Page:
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Reduced demand for leased office space will reduce an office building’s market value, which depends entirely on leasing revenue. For office building owners, equity investors and lenders, this is disastrous, prospectively a path to insolvency and foreclosures.
Especially vulnerable are aging, deteriorating or functionally and technologically obsolete office buildings; buildings in overbuilt areas or neighborhoods with falling real estate values and rising vacancy rates; and buildings far from public transit. Yet often, the existing structural bones, and sometimes the skins and roofs of such buildings, can be saved and repurposed for housing.
Some buildings could even be adapted to a mixed-use conversion approach, with one portion of a building preserved for offices and residential units occupying the remaining portion. But no matter which conversion strategy is pursued, significant hurdles must be overcome.
Design and technical hurdles stem from geometric differences between what works architecturally for an office building vs. an apartment building. Office building floor plates are typically large and deep to provide layout and partitioning flexibility, with sizable dimensions between exterior walls and central circulation cores.
By contrast, multistory apartment buildings are proportioned to enable living/dining rooms and bedrooms to abut window walls. The length of a conventional, rectangular apartment building with units on both sides of a corridor can be whatever the building site allows, even hundreds of feet. But the building width is typically 60 to 65 feet. Kitchens, bathrooms, closets, utility rooms and, for two-level units, interior stairs abut windowless corridor walls.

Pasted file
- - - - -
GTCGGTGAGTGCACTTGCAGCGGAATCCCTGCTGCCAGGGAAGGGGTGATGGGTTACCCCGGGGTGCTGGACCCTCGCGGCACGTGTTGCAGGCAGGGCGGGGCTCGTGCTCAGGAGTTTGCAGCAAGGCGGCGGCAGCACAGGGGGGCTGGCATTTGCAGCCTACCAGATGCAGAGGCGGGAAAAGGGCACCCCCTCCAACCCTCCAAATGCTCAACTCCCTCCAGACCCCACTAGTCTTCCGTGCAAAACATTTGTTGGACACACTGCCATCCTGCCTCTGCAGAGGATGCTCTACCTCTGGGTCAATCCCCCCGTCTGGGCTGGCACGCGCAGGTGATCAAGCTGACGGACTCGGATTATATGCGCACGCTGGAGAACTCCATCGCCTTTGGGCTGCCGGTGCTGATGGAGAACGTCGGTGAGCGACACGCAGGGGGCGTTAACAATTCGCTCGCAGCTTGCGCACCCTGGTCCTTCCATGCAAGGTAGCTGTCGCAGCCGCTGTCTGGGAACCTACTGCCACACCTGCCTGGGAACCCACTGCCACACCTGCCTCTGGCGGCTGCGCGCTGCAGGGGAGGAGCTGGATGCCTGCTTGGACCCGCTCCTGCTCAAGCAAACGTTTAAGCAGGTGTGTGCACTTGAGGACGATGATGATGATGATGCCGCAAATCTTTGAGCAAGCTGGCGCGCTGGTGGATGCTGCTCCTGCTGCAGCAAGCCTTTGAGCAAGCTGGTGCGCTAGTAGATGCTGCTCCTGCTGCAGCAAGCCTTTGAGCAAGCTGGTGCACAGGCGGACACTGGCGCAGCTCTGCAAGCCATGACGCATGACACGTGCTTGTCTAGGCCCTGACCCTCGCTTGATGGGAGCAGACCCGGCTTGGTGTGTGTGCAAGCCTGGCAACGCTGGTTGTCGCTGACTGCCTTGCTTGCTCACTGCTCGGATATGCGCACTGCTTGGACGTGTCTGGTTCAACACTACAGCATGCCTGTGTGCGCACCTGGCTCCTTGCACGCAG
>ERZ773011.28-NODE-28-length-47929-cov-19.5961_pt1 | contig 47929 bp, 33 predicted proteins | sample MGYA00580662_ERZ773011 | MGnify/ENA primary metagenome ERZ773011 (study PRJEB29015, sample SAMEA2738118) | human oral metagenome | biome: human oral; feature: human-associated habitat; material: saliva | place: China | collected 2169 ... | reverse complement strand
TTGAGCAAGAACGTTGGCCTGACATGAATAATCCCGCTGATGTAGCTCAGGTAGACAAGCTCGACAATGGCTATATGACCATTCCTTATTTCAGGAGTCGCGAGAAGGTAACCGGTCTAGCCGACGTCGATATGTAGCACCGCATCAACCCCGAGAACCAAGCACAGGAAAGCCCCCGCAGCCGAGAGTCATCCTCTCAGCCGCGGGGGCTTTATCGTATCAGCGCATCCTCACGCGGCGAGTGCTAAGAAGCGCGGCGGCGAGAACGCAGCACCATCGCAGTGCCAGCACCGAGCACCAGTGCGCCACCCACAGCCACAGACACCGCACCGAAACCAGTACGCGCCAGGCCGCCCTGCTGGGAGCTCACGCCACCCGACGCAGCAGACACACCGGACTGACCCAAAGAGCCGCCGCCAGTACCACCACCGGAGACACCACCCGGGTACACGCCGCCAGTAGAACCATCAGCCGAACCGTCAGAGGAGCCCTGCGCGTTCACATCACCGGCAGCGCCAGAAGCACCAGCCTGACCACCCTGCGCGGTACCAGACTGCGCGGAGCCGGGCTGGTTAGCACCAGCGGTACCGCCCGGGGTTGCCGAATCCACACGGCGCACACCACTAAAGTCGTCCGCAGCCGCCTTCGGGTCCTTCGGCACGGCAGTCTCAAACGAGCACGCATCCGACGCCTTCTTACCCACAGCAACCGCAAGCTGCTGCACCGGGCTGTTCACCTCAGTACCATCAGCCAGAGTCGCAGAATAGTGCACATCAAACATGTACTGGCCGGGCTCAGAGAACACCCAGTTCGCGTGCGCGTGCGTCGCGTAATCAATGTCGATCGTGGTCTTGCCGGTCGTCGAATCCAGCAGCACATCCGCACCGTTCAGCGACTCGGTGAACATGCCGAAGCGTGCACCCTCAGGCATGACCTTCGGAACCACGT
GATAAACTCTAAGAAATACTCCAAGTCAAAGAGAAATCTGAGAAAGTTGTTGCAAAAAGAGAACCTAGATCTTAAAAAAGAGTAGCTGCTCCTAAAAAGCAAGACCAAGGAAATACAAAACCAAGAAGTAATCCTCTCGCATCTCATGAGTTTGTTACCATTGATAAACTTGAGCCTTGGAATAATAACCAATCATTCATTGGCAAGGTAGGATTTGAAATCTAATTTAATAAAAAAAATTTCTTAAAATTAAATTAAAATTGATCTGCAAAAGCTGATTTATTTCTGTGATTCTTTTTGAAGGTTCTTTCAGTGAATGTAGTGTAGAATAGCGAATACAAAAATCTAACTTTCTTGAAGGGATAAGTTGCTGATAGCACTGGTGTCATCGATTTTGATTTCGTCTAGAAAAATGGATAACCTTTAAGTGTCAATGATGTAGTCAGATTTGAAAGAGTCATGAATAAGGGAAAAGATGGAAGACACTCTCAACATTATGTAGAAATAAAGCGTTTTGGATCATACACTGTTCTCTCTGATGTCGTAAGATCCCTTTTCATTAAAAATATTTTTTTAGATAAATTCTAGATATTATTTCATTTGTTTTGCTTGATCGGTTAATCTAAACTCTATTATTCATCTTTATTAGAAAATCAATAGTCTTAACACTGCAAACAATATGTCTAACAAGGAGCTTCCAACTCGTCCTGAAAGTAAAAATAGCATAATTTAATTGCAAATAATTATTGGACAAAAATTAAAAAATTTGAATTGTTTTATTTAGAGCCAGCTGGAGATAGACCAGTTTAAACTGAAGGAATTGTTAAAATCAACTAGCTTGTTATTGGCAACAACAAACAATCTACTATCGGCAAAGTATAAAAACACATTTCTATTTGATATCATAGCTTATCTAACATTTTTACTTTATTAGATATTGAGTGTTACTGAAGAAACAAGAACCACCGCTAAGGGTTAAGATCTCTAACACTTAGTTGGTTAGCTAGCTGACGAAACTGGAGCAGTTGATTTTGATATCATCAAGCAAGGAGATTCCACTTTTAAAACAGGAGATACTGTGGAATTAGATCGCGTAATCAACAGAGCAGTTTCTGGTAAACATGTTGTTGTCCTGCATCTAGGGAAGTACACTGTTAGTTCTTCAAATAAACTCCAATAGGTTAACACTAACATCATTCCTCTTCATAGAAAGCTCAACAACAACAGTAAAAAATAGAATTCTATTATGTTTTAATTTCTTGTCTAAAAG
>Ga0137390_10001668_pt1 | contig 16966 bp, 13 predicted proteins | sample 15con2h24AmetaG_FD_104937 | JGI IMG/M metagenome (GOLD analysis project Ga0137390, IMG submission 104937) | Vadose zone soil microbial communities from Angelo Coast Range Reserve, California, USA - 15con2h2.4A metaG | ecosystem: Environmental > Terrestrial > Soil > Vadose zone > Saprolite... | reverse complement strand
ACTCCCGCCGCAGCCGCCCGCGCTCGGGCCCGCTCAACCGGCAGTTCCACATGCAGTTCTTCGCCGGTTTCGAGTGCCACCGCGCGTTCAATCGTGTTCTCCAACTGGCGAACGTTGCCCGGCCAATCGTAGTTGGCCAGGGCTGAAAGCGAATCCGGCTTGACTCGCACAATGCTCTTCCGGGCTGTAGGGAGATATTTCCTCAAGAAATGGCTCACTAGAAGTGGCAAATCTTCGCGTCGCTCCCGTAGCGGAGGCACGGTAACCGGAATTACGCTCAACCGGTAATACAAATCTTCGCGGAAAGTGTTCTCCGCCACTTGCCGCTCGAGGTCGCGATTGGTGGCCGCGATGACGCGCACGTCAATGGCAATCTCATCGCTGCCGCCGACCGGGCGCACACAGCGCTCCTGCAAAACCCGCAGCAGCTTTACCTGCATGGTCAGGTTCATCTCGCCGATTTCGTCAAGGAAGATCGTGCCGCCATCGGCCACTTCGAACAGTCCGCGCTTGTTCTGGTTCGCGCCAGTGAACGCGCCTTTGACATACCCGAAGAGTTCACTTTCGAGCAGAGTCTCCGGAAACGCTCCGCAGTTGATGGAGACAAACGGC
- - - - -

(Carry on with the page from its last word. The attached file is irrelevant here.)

Because much office building square footage is far from exterior walls, conversion to housing may require modifying the basic building structure. For example, parts of the roof and floor plates on upper levels might be cut open to create interior, skylit, mini-courtyards to bring light into habitable and interior rooms. And unique apartment layouts are often needed to effectively use available floor space.
Additional structural surgery provides vertically aligned floor openings for stairways and fire-protected exits, elevators shafts and chases accommodating plumbing and HVAC ductwork. Also, new roofing, windows, exterior cladding and insulation are usually necessary.
Fortunately, office building floor-to-floor dimensions typically exceed apartment building floor-to-floor dimensions. This is aesthetically and technically beneficial for housing conversion. Increased room heights augment the sense of space and openness while allowing natural light to penetrate farther into the apartment. And the extra dimension enables provision of space between the hung apartment ceiling and floor structure above for sprinkler pipes, electrical conduits, light fixtures and air ducts.
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Zoning regulations and building code constraints add another hurdle for office-to-housing conversion. Requirements concerning fire and smoke protection, egress paths of travel, access to natural light and ventilation, and occupancy are written for conventional buildings. Yet building conversions are never conventional, making variances, special exceptions or even regulatory amendments a necessity.
Every aspect of conversion work described above entails great expense, to which must be added the underlying acquisition cost and market value of the basic building structure and land on which it sits. So saving money is not the predominant justification for converting office buildings to housing.
Rather, conversion accomplishes worthy social and environmental goals while providing office building owners the possibility of staying financially solvent.
Thus, the most daunting office-to-housing conversion hurdle is financing to cover the array of costs. Private sector equity and debt financing sources exist to finance market-rate housing units.
But subsidy funds for affordable, below-market-rate units must come from public sector sources: the federal government; state and local governments; and nonprofit housing trusts. This is why subsidy financing for converting office buildings to housing will be the greatest challenge by far.
Roger K. Lewis is a retired practicing architect and a professor emeritus of architecture at the University of Maryland at College Park.